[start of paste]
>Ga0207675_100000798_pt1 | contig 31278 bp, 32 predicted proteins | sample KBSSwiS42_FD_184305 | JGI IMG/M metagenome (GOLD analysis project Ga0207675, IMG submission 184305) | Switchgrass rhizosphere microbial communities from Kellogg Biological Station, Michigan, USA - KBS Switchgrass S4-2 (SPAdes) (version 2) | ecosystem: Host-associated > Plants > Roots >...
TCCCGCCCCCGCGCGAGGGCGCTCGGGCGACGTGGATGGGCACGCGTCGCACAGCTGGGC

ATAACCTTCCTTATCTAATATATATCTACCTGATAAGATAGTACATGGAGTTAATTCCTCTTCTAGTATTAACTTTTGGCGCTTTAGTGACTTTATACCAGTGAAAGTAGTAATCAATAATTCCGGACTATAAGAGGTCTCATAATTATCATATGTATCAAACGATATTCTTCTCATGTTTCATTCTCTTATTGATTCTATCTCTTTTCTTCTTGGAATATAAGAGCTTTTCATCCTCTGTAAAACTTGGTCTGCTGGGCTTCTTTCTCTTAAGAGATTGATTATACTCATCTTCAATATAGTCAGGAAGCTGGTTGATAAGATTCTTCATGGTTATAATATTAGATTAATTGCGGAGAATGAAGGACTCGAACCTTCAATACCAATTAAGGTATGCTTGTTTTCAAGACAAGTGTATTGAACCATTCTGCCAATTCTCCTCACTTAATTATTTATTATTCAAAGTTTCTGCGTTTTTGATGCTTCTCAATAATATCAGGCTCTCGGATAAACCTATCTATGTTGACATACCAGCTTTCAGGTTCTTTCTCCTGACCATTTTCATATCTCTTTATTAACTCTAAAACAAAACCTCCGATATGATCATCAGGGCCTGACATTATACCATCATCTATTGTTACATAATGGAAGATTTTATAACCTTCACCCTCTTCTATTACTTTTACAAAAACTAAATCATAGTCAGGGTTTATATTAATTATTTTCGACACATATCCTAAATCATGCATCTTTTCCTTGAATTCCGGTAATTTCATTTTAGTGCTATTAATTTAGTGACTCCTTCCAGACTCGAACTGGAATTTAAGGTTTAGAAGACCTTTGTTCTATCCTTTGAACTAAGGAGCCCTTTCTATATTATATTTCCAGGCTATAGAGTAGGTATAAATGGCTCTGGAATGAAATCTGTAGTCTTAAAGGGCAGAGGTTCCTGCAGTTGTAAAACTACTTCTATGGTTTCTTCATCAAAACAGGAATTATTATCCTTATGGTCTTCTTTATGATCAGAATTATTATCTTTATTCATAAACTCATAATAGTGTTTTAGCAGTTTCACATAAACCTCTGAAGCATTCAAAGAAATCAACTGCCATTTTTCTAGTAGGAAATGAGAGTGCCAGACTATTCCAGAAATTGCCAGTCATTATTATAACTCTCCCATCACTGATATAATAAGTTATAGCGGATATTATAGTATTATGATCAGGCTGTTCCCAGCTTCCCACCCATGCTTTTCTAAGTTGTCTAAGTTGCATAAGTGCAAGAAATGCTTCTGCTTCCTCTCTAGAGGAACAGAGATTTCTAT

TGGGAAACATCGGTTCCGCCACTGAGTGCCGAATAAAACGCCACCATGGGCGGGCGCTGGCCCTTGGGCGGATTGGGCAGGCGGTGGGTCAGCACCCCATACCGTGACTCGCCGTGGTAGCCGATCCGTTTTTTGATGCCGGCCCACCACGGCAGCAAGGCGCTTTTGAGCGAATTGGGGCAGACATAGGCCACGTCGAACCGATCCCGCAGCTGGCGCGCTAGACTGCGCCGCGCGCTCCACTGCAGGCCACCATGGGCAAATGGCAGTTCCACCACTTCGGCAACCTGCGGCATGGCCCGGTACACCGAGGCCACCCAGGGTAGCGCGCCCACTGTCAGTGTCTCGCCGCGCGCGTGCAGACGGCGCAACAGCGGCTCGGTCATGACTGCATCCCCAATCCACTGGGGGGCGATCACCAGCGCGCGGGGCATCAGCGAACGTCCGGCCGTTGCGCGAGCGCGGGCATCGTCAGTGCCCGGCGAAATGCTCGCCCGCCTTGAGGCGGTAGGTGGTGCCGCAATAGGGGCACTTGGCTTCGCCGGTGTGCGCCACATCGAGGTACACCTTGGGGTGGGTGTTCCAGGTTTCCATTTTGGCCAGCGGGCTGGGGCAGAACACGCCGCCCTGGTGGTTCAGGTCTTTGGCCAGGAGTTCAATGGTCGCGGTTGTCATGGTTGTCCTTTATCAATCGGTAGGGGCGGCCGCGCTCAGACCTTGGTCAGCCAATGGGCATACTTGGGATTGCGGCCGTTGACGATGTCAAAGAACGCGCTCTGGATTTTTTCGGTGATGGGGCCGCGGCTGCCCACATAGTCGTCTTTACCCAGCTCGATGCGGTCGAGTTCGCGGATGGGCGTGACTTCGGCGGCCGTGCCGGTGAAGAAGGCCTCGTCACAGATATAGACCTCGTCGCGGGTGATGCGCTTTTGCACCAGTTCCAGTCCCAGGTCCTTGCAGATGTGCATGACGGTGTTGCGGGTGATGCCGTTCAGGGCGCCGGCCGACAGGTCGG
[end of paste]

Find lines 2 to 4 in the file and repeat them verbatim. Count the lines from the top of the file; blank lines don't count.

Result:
TCCCGCCCCCGCGCGAGGGCGCTCGGGCGACGTGGATGGGCACGCGTCGCACAGCTGGGC

ATAACCTTCCTTATCTAATATATATCTACCTGATAAGATAGTACATGGAGTTAATTCCTCTTCTAGTATTAACTTTTGGCGCTTTAGTGACTTTATACCAGTGAAAGTAGTAATCAATAATTCCGGACTATAAGAGGTCTCATAATTATCATATGTATCAAACGATATTCTTCTCATGTTTCATTCTCTTATTGATTCTATCTCTTTTCTTCTTGGAATATAAGAGCTTTTCATCCTCTGTAAAACTTGGTCTGCTGGGCTTCTTTCTCTTAAGAGATTGATTATACTCATCTTCAATATAGTCAGGAAGCTGGTTGATAAGATTCTTCATGGTTATAATATTAGATTAATTGCGGAGAATGAAGGACTCGAACCTTCAATACCAATTAAGGTATGCTTGTTTTCAAGACAAGTGTATTGAACCATTCTGCCAATTCTCCTCACTTAATTATTTATTATTCAAAGTTTCTGCGTTTTTGATGCTTCTCAATAATATCAGGCTCTCGGATAAACCTATCTATGTTGACATACCAGCTTTCAGGTTCTTTCTCCTGACCATTTTCATATCTCTTTATTAACTCTAAAACAAAACCTCCGATATGATCATCAGGGCCTGACATTATACCATCATCTATTGTTACATAATGGAAGATTTTATAACCTTCACCCTCTTCTATTACTTTTACAAAAACTAAATCATAGTCAGGGTTTATATTAATTATTTTCGACACATATCCTAAATCATGCATCTTTTCCTTGAATTCCGGTAATTTCATTTTAGTGCTATTAATTTAGTGACTCCTTCCAGACTCGAACTGGAATTTAAGGTTTAGAAGACCTTTGTTCTATCCTTTGAACTAAGGAGCCCTTTCTATATTATATTTCCAGGCTATAGAGTAGGTATAAATGGCTCTGGAATGAAATCTGTAGTCTTAAAGGGCAGAGGTTCCTGCAGTTGTAAAACTACTTCTATGGTTTCTTCATCAAAACAGGAATTATTATCCTTATGGTCTTCTTTATGATCAGAATTATTATCTTTATTCATAAACTCATAATAGTGTTTTAGCAGTTTCACATAAACCTCTGAAGCATTCAAAGAAATCAACTGCCATTTTTCTAGTAGGAAATGAGAGTGCCAGACTATTCCAGAAATTGCCAGTCATTATTATAACTCTCCCATCACTGATATAATAAGTTATAGCGGATATTATAGTATTATGATCAGGCTGTTCCCAGCTTCCCACCCATGCTTTTCTAAGTTGTCTAAGTTGCATAAGTGCAAGAAATGCTTCTGCTTCCTCTCTAGAGGAACAGAGATTTCTAT

TGGGAAACATCGGTTCCGCCACTGAGTGCCGAATAAAACGCCACCATGGGCGGGCGCTGGCCCTTGGGCGGATTGGGCAGGCGGTGGGTCAGCACCCCATACCGTGACTCGCCGTGGTAGCCGATCCGTTTTTTGATGCCGGCCCACCACGGCAGCAAGGCGCTTTTGAGCGAATTGGGGCAGACATAGGCCACGTCGAACCGATCCCGCAGCTGGCGCGCTAGACTGCGCCGCGCGCTCCACTGCAGGCCACCATGGGCAAATGGCAGTTCCACCACTTCGGCAACCTGCGGCATGGCCCGGTACACCGAGGCCACCCAGGGTAGCGCGCCCACTGTCAGTGTCTCGCCGCGCGCGTGCAGACGGCGCAACAGCGGCTCGGTCATGACTGCATCCCCAATCCACTGGGGGGCGATCACCAGCGCGCGGGGCATCAGCGAACGTCCGGCCGTTGCGCGAGCGCGGGCATCGTCAGTGCCCGGCGAAATGCTCGCCCGCCTTGAGGCGGTAGGTGGTGCCGCAATAGGGGCACTTGGCTTCGCCGGTGTGCGCCACATCGAGGTACACCTTGGGGTGGGTGTTCCAGGTTTCCATTTTGGCCAGCGGGCTGGGGCAGAACACGCCGCCCTGGTGGTTCAGGTCTTTGGCCAGGAGTTCAATGGTCGCGGTTGTCATGGTTGTCCTTTATCAATCGGTAGGGGCGGCCGCGCTCAGACCTTGGTCAGCCAATGGGCATACTTGGGATTGCGGCCGTTGACGATGTCAAAGAACGCGCTCTGGATTTTTTCGGTGATGGGGCCGCGGCTGCCCACATAGTCGTCTTTACCCAGCTCGATGCGGTCGAGTTCGCGGATGGGCGTGACTTCGGCGGCCGTGCCGGTGAAGAAGGCCTCGTCACAGATATAGACCTCGTCGCGGGTGATGCGCTTTTGCACCAGTTCCAGTCCCAGGTCCTTGCAGATGTGCATGACGGTGTTGCGGGTGATGCCGTTCAGGGCGCCGGCCGACAGGTCGG